Skip to content
Subscriber Only

Etsy's New Rules to Allow Bigger Sellers Spark Identity Crisis

The handmade market’s new rules make room for bigger sellers
Etsy's New Rules to Allow Bigger Sellers Spark Identity Crisis
Photo illustration by Alis Atwell; Photographs by Alamy (8)

Allison Faunce started selling her handmade children’s capes and superhero costumes on Etsy, the online marketplace for homespun crafts, in 2006. Six years later, the Somerset (Mass.)-based designer expanded with the help of a nearby factory in Fall River that manufactures the capes she sells to retailers. Faunce continued to offer items on Etsy, remaining loyal to the site that launched her business, but its rules required items to be handmade. “I was pulling all-nighters to keep up with the capes and turning down orders,” she says.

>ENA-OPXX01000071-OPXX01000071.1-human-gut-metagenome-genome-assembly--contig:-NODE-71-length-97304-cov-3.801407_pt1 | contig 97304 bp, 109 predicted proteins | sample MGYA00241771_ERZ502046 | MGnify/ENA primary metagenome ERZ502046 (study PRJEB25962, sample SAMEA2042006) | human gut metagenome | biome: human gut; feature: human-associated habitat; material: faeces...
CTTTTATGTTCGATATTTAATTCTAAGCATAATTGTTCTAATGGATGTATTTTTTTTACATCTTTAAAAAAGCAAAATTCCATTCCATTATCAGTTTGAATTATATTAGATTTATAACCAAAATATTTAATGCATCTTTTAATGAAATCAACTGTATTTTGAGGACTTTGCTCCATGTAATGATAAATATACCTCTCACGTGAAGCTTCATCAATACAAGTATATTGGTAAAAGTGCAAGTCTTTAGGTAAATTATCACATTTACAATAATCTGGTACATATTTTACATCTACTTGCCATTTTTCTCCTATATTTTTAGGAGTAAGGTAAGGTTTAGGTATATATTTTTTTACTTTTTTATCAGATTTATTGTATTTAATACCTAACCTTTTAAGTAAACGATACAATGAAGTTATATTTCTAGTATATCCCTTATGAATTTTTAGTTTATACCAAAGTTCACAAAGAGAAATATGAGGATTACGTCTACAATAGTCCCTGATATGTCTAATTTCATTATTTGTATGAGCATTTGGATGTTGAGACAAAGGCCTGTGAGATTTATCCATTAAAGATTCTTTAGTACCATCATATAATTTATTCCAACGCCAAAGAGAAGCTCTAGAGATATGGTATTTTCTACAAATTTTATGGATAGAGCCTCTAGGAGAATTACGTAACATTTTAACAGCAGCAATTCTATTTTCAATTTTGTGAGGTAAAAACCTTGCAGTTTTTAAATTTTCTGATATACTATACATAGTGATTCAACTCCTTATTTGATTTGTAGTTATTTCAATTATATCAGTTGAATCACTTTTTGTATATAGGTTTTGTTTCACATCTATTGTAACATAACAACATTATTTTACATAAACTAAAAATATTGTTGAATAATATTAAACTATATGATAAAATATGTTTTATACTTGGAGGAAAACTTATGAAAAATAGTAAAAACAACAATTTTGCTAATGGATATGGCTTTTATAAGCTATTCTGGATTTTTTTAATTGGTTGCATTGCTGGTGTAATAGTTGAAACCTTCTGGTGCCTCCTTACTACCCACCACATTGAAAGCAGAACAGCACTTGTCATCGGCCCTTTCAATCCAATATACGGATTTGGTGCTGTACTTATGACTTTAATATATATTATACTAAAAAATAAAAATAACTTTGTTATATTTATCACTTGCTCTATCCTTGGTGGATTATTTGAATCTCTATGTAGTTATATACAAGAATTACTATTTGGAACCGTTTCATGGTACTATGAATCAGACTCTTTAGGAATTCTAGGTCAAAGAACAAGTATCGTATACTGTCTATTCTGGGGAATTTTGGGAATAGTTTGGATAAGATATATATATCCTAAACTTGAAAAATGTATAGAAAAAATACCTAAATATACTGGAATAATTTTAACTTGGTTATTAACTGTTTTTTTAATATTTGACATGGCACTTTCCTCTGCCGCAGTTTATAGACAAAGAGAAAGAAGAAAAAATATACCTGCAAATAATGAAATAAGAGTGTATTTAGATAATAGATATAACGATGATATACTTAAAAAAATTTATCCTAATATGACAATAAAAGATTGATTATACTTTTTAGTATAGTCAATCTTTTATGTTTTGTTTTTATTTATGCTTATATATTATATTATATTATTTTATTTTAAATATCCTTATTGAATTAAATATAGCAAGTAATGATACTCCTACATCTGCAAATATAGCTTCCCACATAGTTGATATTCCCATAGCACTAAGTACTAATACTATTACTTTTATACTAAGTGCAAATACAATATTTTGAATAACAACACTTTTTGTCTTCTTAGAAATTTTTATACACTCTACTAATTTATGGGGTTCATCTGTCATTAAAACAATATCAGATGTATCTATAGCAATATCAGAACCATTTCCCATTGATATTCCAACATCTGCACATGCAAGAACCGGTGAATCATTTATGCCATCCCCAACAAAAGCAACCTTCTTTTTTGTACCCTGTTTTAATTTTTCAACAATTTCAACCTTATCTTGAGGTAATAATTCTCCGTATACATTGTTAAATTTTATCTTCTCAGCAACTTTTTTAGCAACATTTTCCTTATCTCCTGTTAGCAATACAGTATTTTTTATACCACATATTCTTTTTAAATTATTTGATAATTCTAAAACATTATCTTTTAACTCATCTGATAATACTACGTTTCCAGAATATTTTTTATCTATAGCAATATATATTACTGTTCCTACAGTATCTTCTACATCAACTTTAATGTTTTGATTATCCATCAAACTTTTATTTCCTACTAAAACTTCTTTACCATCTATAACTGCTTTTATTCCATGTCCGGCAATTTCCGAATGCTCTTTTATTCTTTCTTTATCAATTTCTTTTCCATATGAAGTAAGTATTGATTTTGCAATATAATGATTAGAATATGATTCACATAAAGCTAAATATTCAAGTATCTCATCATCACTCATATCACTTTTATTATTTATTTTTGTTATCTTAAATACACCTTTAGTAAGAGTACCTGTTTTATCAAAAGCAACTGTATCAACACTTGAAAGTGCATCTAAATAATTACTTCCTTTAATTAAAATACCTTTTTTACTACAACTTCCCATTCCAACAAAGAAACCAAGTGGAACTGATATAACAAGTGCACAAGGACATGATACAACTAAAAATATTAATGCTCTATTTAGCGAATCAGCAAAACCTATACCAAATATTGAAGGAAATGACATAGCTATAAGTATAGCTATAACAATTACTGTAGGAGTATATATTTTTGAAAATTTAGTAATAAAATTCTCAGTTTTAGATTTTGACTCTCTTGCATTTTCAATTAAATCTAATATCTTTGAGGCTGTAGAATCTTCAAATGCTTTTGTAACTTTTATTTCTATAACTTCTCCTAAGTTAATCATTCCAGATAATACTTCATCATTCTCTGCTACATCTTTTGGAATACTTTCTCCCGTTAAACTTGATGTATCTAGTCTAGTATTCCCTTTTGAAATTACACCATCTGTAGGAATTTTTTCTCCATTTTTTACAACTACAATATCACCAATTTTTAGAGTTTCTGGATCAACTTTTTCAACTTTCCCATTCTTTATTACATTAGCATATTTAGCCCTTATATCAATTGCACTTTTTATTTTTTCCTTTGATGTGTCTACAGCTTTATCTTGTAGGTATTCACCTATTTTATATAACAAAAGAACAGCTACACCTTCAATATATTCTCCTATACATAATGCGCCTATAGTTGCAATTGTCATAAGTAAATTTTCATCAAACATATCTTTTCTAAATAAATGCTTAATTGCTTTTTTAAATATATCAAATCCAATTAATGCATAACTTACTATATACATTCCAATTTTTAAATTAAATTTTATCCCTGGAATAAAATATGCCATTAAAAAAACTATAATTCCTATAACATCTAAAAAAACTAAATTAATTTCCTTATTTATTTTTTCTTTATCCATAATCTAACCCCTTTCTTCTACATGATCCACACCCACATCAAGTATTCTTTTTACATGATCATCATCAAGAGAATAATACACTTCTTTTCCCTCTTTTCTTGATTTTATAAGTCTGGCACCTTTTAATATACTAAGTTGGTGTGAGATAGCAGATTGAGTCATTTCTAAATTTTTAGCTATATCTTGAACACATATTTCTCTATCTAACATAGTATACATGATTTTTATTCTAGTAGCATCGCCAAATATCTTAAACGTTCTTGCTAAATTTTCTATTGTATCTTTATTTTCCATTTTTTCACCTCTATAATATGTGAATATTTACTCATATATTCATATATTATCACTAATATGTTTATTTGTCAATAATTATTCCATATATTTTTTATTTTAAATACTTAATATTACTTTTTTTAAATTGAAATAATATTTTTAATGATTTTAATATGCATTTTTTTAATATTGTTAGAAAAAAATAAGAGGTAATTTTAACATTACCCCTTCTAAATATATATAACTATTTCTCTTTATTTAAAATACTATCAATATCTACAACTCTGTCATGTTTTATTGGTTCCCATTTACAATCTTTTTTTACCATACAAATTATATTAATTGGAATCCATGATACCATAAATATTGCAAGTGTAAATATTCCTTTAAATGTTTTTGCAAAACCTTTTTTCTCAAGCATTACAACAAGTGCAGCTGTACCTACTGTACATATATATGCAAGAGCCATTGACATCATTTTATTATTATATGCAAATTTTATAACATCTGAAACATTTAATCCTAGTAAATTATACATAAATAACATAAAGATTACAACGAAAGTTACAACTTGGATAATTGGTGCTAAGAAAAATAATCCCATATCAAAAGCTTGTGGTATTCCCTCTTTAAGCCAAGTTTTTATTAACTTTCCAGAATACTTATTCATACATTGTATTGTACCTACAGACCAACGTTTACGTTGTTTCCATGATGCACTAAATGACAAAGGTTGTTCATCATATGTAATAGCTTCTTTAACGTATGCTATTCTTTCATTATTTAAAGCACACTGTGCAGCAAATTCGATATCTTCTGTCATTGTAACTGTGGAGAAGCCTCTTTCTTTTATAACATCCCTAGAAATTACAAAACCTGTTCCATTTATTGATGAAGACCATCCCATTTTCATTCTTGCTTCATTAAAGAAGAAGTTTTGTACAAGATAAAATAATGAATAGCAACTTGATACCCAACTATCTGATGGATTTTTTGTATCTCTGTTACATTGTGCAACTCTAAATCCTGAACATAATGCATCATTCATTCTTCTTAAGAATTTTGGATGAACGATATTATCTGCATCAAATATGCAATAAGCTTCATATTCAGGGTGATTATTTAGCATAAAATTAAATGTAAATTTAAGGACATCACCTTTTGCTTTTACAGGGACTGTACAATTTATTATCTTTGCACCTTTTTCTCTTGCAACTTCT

Faunce won’t have to turn down orders anymore. In October, Etsy introduced guidelines letting sellers hire employees, outsource shipping and fulfillment, and use manufacturers to produce their designs. In exchange, merchants are required to be more transparent about their businesses. The changes, says Etsy Chief Executive Officer Chad Dickerson, will accommodate growth for the site’s sellers. “We wanted to create a set of policies that were expansive and inclusive in such a way that would allow for new technologies, new ways of working together,” he says.